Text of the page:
Fishing. – Fishing provided work for 1.2% of the population in 1925. Although Denmark is a marine nation, it has no specialized fleet; it is therefore only fished with small motor boats and generally in coastal waters. The 1926 campaign yielded 76 million kg. of fish for a value of 36 million crowns for the pleuronectids alone, and of 25 mil. kg. (value 15 mil. crowns) of cod (Gadus morrhua), 28 mil. kg. of hake (Gadus aeglefinus) for a value of 7 mil. of crowns, 15 mil. kg. of herring and mackerel (value 15 million crowns); 4.5 mil. kg. of eels (value 6.5 million crowns). There are also lobsters and shrimps; in the Lim fjord fishing for oysters is exploited. The export (mostly to England and Germany) far exceeds the import (especially of salted fish from Faroe, Iceland and Norway). In 1925 the export amounted to 25 mil. of crowns, the import to only 5 million.
Minerals. – According to topschoolsintheusa, Denmark is very poor in minerals. Jurassic coal from Bornholm and tertiary coal from Jütland have little economic value due to their large water and ash content: they were also used during the World War. Even the production of peat increased substantially during that time (1918: 2, 1 / 4mil. of tons, i.e. 31% of total fuels in Denmark) and was successfully used in industry; now it serves almost exclusively for household purposes. Instead, the production of limestone and clay is quite important; the lime of the Stevns bryozoans is used for building stones, while the other qualities of clay are used for furnaces (calcina). Senonian clay is mainly used for the manufacture of cement, and is excavated for this purpose near Aalborg and in the Mariager Fjord. In 1926 there were 51 lime and clay quarries, with a production of about 5 mil. of crowns, while the seven cement factories produced 569 million kg. of cement for a value of 21.4 mil. of crowns; 10 mil. of these represented the value of the exported goods. The numerous species of tertiary and quaternary clay form the basis for the brick industry. In 1926 there were 272 kilns, which produced goods worth 30 mil. of crowns. Bornholm kaolin is not pure enough for porcelain making; however, it works together with clay for the local pottery industry. The clay from the Mors island is used for the manufacture of light bricks. The granite found in Bornholm is used for paving and as a building stone. Mors island is used for the manufacture of light bricks. The granite found in Bornholm is used for paving and as a building stone. Mors island is used for the manufacture of light bricks. The granite found in Bornholm is used for paving and as a building stone.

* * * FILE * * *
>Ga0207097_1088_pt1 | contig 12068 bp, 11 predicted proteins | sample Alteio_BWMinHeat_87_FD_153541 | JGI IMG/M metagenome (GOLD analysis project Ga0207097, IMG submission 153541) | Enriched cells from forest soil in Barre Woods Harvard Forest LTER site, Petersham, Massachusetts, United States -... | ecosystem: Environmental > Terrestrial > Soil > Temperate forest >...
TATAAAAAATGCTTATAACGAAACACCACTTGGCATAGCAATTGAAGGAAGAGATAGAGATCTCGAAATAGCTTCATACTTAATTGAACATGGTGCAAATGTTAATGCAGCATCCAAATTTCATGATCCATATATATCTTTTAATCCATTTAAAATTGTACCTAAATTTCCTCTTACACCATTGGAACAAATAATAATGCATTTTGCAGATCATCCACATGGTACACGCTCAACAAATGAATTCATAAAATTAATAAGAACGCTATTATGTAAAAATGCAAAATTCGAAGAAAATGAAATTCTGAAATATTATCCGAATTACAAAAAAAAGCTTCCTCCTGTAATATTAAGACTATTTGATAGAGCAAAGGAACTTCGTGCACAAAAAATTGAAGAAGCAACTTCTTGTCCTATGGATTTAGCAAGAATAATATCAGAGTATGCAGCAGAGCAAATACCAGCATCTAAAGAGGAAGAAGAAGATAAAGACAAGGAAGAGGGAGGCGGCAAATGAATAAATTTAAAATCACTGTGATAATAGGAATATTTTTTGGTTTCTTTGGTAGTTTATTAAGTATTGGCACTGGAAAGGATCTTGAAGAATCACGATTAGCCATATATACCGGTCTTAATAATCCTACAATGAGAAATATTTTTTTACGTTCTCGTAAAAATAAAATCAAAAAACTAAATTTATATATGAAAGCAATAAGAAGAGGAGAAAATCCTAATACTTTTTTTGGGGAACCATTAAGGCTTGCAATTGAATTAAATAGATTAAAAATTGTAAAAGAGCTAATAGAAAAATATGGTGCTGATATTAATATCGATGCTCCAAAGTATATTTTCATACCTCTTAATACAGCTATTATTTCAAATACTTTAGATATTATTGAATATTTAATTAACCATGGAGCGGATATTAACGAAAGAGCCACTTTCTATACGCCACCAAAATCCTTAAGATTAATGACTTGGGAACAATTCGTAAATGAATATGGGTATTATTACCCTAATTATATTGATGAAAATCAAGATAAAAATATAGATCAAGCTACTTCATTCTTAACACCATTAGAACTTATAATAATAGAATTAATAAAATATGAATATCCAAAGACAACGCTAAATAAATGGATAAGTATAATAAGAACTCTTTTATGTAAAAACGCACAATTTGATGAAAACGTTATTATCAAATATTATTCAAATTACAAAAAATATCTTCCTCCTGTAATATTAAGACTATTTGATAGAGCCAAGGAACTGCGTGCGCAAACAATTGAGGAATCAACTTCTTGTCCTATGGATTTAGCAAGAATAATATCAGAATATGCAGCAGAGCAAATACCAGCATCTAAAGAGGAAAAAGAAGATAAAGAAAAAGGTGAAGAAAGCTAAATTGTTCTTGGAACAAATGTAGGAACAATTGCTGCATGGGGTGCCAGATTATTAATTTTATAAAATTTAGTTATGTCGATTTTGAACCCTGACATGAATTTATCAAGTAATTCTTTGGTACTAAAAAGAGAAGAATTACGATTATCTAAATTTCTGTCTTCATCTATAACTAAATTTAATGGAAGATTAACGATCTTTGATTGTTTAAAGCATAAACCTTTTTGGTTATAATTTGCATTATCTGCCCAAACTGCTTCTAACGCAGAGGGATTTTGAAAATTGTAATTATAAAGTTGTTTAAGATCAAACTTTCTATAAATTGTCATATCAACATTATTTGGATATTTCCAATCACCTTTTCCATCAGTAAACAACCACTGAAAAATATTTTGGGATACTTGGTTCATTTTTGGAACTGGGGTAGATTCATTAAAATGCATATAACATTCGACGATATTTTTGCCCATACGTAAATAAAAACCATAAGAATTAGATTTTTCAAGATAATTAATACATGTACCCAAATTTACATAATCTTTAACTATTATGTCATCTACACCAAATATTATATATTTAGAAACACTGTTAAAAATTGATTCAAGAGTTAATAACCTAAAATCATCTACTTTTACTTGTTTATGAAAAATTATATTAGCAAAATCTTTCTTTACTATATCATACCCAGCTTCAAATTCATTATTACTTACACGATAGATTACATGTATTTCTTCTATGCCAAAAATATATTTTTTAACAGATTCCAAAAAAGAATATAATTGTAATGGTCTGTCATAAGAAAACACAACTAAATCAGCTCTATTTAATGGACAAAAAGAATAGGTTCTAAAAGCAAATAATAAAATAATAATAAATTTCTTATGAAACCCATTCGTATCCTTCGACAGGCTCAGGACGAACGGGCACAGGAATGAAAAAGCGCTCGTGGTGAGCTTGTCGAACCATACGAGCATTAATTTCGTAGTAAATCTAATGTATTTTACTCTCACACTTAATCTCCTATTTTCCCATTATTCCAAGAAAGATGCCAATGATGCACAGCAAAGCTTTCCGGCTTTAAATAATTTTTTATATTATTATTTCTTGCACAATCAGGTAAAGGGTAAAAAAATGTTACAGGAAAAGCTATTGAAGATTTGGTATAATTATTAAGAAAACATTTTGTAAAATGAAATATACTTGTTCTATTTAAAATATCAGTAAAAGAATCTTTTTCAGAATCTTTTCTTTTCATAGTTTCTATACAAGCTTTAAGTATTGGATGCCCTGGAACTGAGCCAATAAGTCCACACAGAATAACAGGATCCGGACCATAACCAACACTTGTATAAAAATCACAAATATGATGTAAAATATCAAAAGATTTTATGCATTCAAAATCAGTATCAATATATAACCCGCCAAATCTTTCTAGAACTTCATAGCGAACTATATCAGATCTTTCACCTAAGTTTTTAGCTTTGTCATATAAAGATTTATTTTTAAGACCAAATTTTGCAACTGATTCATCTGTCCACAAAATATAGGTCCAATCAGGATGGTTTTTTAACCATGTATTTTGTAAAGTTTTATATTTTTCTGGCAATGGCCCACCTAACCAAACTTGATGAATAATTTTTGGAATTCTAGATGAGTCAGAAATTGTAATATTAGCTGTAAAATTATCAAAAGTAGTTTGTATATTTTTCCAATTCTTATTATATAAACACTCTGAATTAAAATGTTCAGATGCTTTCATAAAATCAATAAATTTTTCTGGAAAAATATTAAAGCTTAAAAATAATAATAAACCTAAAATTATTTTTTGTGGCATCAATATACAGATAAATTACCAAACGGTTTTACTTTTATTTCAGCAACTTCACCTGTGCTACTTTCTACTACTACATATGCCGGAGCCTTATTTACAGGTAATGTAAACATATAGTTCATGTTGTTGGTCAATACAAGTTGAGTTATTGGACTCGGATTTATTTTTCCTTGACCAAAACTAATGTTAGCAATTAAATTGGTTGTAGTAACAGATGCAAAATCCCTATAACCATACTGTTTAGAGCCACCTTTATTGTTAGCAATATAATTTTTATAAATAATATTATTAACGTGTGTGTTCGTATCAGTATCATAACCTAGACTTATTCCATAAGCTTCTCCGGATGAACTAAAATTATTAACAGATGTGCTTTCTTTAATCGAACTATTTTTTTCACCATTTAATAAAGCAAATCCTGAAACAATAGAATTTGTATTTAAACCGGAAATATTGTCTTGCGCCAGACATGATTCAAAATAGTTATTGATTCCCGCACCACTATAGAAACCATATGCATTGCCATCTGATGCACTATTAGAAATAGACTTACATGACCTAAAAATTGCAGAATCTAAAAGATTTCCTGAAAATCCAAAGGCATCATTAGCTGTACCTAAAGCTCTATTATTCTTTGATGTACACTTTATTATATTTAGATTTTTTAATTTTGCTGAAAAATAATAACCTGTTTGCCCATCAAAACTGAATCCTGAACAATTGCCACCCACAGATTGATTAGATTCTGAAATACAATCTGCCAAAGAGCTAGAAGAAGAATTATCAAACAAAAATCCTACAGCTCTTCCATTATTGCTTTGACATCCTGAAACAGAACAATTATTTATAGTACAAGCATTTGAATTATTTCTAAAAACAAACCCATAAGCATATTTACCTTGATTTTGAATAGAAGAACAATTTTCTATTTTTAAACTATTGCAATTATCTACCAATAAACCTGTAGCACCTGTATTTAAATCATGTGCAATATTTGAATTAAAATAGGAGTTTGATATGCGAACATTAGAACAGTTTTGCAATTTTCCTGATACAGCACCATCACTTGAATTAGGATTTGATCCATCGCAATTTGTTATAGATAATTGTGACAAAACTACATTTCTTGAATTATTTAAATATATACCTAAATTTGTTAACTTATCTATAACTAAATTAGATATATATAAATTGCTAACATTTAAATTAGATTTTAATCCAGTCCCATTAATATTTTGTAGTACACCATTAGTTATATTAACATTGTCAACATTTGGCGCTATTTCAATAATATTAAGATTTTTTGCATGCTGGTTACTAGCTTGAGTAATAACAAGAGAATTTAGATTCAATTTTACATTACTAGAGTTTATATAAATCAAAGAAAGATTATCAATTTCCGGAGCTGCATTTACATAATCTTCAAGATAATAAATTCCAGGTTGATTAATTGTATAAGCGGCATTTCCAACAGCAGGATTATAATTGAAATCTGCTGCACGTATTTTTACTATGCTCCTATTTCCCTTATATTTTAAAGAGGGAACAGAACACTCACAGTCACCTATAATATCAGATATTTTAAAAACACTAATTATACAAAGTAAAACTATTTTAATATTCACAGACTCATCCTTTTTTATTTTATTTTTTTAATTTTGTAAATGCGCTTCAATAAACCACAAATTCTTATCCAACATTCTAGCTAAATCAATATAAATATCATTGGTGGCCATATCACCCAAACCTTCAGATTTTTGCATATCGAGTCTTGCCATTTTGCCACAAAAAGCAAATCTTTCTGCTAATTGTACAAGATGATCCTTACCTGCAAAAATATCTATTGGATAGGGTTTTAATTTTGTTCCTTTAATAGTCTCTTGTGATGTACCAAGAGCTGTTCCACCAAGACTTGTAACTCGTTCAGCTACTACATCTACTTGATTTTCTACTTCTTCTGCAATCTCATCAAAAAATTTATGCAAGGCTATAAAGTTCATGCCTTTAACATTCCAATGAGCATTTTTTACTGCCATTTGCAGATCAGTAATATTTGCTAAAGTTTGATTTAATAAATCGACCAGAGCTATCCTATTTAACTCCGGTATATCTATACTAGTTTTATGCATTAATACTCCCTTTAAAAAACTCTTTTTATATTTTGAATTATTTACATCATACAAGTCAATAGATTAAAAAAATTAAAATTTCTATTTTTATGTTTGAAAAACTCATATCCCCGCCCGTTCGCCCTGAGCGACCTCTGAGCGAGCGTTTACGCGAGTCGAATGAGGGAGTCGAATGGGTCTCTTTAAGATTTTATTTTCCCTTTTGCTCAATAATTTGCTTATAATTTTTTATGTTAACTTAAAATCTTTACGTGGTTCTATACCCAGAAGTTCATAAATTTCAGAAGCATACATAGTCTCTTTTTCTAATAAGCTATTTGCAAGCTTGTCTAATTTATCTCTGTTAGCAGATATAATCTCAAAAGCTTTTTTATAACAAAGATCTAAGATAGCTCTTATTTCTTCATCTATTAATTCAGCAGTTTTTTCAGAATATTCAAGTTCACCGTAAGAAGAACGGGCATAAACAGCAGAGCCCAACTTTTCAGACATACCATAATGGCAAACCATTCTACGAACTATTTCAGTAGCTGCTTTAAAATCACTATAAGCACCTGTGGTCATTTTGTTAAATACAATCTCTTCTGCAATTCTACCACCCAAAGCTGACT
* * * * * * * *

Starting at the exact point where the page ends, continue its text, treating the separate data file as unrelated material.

Industry. – According to the tables of 1921, industries and trades supported 28% of the entire population; employers and workers amounted to 942,234 people. In 1870 the percentage was 20% and the workers formed the great majority. The development of industries is also continuously increasing in Denmark. Those that use agricultural products are more important. There is also a growing tendency to work with imported raw materials; this development is facilitated by prices, which, due to sea transport, are relatively low. On the other hand, industries are damaged by the fact that Denmark is even invaded by foreign products. They come from countries abundant in raw materials and can be sold at low prices due to the lack of protective duties. Agriculture, which is the country’s greatest asset, requires free trade and Denmark has enjoyed it for a century. Since Denmark has neither the coal nor the hydraulic power needed by the industries, large quantities of coal have to be imported.
The most important groups of industries, divided according to the number of their workers, are the following:
The first group includes especially the industries which employ the raw materials of agriculture, namely mills, bakeries, sugar refineries, breweries and spirits, dairies, slaughterhouses, etc., as well as the margarine and tobacco industries. The latter two employ 1322 and 7615 workers respectively and work with imported raw materials. It is remarkable that oil mills export oil but not waste products, which are fed to livestock. The clothing group includes tailors and the like, but not the textile industry which employs 10,523 people in 6252 businesses. The great development of the metallurgical industry is based on the fact that agricultural and nautical machinery, as well as the ships themselves, are manufactured in Denmark; and motor ships of domestic manufacture are especially appreciated. The country also stands out for its chemicals and the leather and paper industries. The art porcelain industry is also worthy of special mention.